But, when I wake up, exhausted from the assault, I try to get to work to paint a sunnier picture. The fact is, I have dealt with harder things than nightmares and nagging internal voices. And I have done that by being positive and proactive.
The future is a blank sheet. I can try to catapult shit at it but that’s just making the present uglier. And a long succession of ugly todays will lead to an ugly tomorrow. On the other hand, I can impact the future by believing in myself, by working hard, by staying the course, by confirming my directions with those who have already travelled it, by purifying my expectations and intentions, by keeping my chin up.
Maybe Miles wasn’t actually all that confident. Maybe that’s why he put shit in his arm and up his nose, why he raged and sulked. But I know he was positive about his art. If he hadn’t been, he would still have had all that doubt and stress. But he wouldn’t have Blues for Pablo and Bye Bye Blackbird. And nor would we.

Serendipidity do dah

bryant-parkWhen folks undergo what, for lack of a less gooey term, I’ll call a creative reawakening, they often experience a surge of synchronicity. Opportunities bounce into their laps. Like minded people just show up. Connections are made, sparks fly, light blink on. Life gets spicy.
Some attribute this to a greater power: “God loves those who create”. Maybe so. I have a more down-to-earth hypothesis.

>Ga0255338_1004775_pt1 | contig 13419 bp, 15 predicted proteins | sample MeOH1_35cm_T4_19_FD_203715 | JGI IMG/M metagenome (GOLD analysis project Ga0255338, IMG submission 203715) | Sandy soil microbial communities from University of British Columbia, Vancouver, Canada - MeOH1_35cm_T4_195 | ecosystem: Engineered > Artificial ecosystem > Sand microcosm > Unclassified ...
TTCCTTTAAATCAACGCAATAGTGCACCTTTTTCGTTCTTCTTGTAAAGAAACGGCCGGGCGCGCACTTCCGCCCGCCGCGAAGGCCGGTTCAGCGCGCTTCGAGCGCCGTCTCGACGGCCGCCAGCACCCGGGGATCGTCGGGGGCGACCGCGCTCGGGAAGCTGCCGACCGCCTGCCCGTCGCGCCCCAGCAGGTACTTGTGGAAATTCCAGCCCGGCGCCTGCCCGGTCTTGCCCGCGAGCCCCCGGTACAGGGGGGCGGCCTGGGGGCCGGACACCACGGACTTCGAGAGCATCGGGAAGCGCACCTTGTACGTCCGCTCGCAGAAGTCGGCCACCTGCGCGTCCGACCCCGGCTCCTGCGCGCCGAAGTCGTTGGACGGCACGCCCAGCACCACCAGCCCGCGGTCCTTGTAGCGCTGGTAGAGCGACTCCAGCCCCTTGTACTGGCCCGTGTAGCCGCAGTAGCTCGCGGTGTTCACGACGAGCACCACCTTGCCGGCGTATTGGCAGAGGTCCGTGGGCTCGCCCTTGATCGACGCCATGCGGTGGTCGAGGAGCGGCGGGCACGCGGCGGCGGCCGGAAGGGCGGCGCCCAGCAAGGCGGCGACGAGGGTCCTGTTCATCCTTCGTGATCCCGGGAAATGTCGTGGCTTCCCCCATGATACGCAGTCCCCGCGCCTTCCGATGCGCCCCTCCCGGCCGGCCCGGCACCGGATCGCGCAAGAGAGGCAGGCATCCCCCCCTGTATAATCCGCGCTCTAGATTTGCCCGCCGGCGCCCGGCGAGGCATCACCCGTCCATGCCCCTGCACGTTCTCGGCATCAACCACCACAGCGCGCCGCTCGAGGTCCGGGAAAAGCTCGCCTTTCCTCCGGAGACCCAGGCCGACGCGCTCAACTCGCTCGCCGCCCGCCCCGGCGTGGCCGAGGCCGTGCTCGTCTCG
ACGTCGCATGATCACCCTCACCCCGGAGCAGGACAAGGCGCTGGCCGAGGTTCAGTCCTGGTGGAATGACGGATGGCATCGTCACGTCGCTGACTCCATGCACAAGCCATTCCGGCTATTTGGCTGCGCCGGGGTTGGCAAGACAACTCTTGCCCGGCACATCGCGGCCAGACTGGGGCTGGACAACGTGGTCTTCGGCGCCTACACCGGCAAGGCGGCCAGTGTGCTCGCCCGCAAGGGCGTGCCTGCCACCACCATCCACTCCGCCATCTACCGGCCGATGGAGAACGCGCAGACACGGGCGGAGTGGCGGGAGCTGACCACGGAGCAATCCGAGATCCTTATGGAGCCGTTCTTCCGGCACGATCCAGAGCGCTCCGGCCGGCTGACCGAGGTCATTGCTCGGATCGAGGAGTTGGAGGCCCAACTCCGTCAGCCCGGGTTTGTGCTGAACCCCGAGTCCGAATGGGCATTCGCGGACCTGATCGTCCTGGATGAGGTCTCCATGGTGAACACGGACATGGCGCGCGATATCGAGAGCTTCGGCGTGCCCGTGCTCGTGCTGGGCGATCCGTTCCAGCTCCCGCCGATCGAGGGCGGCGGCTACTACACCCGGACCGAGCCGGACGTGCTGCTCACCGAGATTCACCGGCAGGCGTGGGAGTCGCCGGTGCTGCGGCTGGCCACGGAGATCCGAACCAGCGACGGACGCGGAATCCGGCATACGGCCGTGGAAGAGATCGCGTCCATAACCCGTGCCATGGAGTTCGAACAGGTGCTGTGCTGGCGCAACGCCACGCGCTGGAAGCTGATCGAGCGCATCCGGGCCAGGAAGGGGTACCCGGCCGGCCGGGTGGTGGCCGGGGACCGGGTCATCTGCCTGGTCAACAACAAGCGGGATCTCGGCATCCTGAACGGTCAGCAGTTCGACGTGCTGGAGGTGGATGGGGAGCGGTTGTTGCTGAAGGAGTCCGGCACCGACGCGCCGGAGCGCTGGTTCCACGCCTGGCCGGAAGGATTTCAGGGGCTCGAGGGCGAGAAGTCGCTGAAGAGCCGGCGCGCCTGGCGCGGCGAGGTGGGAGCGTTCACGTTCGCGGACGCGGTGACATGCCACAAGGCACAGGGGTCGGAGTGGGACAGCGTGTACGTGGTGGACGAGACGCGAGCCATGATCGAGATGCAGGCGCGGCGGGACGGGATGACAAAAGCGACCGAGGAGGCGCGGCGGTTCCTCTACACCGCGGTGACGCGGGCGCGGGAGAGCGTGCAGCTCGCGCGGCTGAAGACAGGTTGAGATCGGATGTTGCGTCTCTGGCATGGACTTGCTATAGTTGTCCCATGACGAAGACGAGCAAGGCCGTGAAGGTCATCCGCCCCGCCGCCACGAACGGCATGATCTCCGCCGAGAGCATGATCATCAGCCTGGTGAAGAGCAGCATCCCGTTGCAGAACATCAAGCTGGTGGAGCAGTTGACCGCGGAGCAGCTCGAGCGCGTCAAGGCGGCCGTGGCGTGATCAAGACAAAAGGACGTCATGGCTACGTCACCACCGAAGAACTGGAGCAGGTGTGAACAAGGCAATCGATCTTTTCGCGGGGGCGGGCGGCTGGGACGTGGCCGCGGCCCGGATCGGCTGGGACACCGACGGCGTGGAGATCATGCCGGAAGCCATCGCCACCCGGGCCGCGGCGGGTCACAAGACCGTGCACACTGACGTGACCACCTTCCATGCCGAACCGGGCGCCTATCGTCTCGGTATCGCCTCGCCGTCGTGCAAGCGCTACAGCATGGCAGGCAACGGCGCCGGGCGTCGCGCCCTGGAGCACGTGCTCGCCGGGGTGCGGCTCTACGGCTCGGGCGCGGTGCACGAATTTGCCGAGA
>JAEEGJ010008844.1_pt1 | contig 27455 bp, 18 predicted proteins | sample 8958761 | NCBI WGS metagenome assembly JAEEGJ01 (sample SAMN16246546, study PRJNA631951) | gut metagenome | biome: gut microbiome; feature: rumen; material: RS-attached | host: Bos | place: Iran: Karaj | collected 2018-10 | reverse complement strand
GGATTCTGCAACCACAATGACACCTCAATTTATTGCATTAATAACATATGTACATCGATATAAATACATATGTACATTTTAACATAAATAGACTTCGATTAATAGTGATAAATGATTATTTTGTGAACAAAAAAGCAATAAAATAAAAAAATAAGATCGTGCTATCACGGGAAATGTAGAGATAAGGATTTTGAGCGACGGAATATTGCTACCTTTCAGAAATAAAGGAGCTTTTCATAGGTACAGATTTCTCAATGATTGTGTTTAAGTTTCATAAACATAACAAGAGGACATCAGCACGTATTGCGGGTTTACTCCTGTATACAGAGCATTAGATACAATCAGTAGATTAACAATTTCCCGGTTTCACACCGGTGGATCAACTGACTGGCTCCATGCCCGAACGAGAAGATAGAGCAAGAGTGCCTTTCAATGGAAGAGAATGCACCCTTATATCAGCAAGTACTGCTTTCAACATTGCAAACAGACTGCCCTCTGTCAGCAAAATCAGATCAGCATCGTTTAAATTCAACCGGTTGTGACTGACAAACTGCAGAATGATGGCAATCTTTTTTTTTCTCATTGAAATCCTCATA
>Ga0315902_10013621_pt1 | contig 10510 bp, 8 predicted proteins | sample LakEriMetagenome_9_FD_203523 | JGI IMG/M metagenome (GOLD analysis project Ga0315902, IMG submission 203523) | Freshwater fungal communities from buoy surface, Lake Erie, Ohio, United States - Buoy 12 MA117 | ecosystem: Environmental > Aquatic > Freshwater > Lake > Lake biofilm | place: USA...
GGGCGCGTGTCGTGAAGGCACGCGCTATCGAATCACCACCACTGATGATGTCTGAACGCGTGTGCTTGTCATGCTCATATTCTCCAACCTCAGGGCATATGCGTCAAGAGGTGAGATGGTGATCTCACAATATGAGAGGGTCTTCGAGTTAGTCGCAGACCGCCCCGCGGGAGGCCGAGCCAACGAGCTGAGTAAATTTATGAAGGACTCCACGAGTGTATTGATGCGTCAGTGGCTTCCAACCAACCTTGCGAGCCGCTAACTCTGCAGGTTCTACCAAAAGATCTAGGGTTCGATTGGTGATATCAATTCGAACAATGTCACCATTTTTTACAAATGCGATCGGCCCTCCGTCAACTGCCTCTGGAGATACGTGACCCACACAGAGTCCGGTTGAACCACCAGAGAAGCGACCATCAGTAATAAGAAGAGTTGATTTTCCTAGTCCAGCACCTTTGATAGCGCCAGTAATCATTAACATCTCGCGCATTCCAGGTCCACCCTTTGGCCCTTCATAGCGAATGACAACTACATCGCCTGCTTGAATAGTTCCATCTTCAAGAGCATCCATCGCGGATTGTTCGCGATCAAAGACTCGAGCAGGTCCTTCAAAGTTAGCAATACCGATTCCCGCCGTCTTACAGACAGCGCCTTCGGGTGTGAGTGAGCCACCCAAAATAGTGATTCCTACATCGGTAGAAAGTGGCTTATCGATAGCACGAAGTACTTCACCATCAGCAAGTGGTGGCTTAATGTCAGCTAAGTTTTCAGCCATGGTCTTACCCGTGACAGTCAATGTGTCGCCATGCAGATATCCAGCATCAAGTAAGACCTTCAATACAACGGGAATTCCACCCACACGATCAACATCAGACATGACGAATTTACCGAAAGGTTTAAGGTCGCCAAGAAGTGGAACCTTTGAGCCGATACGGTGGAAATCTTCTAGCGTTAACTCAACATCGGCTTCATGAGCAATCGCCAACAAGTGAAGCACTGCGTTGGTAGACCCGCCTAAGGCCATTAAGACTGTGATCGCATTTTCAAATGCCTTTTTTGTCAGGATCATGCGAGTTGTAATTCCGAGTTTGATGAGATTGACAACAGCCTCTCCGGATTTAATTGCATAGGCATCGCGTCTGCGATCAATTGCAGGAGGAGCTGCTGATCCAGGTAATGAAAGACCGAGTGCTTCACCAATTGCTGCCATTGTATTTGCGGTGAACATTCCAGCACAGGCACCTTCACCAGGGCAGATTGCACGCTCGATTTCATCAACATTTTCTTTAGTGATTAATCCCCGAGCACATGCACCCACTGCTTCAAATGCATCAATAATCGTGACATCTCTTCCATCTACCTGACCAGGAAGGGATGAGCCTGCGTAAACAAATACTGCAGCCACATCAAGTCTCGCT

When you allow yourself to be creative, to make things, to smell roses, see colors, hear symphonies, dance fandangos, your antennas rise. You start to scan through new stations, to retune. Instead of trudging in your rut, you look up and see stars and bluebirds.
The world is always full of opportunity, of possibilities, of stimulus, and pots of gold. When you finally start to look around, to see clearly, to live in the Now and dump your baggage, you can’t help but notice. When you notice the world, you notice it notices you. You open up to people who you would normally ignore, and they open up to you, revealing how much they are like you and how much they like you too. You discover new pages of the menu. You hear lyrics to songs you used to fast forward. You read poems carved in monuments. You open your fortune cookies.
Small wonder the world suddenly seems to be flowing your way. It always did but perhaps you were too busy paddling upstream to notice.

Living well through bad drawings


When some people see an illustrated journal, they say, “Wow, that’s great. I could never do that.” With some coaxing, they may be persuaded nonetheless to give it a try. Others say, “Wow, I’m going to do that.” And they start too. And quite a few say, “Huh, where do you find the time?” then use your journal as a coaster.
It’s comparatively easy to start. To bring yourself to draw your breakfast once or your coffee cup once and to keep it up for a couple of days. Ideally those first few days infect you with the fever and you’re compelled to carry a long series of journal books around with you for the rest of your days.